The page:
|Location||Everest Region, Nepal|
Due to my oppressive desire to be succinct, this post will hardly do the this route justice. My hope is to give you a basic idea of how to accomplish this trip. If you need more information, feel free to contact me or leave a comment on this post.
Step one: Prepare yourself.
The Everest region of the Himalayas truly are mind-blowingly beautiful. This route is likely one of the top ten in the world.
More often than this route, you may hear about the “Three Passes Route”. Due to time constraints, this my modified version–which is essentially the same except it skips Kongma La. I’ve seen some people recommend skipping Rejo La, but I really enjoyed being on the other side of Rejo. This is about the only place you might get taste of remoteness. Thame is also a very beautiful town with an amazing Buddhist monastery. The hike over Rejo is hella-difficult though. I considered it my toughest day.
Step two: Get plane tickets.
In and out of Kathmandu is pretty simple, but to get to the start of this trek, you need to get to Lukla. This will either involve hiking there from Kathmandu (which will add on an extra week or so to the trip) or taking a exciting, albeit harrowing flight to Tenzing-Hillary airport.
Figuring out the plane tickets to and from Lukla can be confusing. The most important thing is to buy tickets ahead of time; I asked the hotel I was staying out if they could buy tickets for me on specific days, because I wasn’t sure how to purchase them. They said they would, but upon my arrival had no memory of the request. This led to me having to get expensive tickets and wait around in the airport for two days. So–buy them yourself.
The next thing to know is to expect delays. Bad weather will pretty frequently halt flights. Always build a buffer of at least two days around your expected departure.
Finally, it doesn’t really matter too much what time your tickets are for, so long as you have them. Because of the frequent delays and unreliable schedules, the airline will just do their best to put you on the next available flight.
To buy tickets, you can do so ahead of time for most airlines. I flew Tara Air on the way back to Kathmandu and found it to be a perfectly fine experience.
Step three: Hike!
Once you step off the plane in Lukla, it’ll be pretty easy to figure out where to go. You’re headed toward Everest Base Camp, just like the rest of the swarm. You can hike this route backwards, but I preferred hitting the busy trail first and enjoying the relative solitude of of the non-Base Camp trail afterward.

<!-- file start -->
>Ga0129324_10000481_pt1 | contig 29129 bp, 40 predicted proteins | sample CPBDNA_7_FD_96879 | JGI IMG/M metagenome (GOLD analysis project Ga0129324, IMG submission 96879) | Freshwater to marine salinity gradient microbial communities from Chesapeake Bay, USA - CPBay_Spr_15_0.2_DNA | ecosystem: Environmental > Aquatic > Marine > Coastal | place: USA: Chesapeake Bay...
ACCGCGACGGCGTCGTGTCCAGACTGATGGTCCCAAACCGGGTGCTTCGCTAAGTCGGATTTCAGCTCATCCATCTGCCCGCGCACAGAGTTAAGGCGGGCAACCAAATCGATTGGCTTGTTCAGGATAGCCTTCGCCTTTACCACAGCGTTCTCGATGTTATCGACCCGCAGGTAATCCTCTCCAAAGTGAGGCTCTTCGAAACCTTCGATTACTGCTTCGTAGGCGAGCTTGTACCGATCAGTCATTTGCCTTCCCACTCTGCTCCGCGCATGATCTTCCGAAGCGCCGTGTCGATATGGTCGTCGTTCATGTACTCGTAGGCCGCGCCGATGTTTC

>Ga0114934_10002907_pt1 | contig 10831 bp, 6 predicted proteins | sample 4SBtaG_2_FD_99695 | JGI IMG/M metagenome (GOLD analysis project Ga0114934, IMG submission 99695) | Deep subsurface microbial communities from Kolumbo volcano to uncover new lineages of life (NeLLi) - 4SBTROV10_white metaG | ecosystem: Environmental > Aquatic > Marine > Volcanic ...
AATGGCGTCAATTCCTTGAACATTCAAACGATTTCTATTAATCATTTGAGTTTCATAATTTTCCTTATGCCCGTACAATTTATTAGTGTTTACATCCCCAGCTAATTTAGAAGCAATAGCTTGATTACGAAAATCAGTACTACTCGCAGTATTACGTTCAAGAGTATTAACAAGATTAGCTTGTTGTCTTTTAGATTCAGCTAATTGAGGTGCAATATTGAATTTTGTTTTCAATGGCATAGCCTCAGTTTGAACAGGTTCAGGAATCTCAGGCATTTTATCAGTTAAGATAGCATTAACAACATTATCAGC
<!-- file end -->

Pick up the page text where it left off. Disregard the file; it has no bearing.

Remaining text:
My days went essentially like this:
Land in Lukla and have a ridiculously expensive beer. Hike through the town. At the end of Lukla, you may be required to check in and give information on your camera (for some reason…). From the end of town it is pretty much all downhill to Phakding, where you’ll spend the night.
Wake up early and make up for all the downhill yesterday. This is a rather long uphill day in to the incredible town of Namche Bazaar. On the way you will need to get your TIMS card and National Park pass. This will be available at a large building on the route–impossible to miss. Make sure you bring two passport photos, as you may need them for the TIMS card.
Once you get to Namche, find some accommodations and then go exploring! I highly recommend trying the mystery homemade distilled liquor at the Irish/Rasta bar helpfully named “The Irish Pub”.
Today is an acclimation day. Spend the time walking up to Everest View Hotel, where you can have midday tea and enjoy your first big view of Everest (not to mention a pretty kick-ass view of the much prettier Ama Dablam).
Hike up and through Namche, back on the path to EBC. The route should be pretty obvious and will be initially the same path taken to Everest View Hotel. Then the rest is a fairly easy trek with a bit of climb at the end to reach Tengboche. There is a beautiful monastery that absolutely should be toured. When I was there, a large ceremony was going on that was incredible to watch. You can either stay in Tengboche, or head down the hill on the other side of town to Deboche. You may need to do this in the event that Tengboche is full (as I needed to do because of the ceremony). There were two tea houses in Deboche when I went through (2014).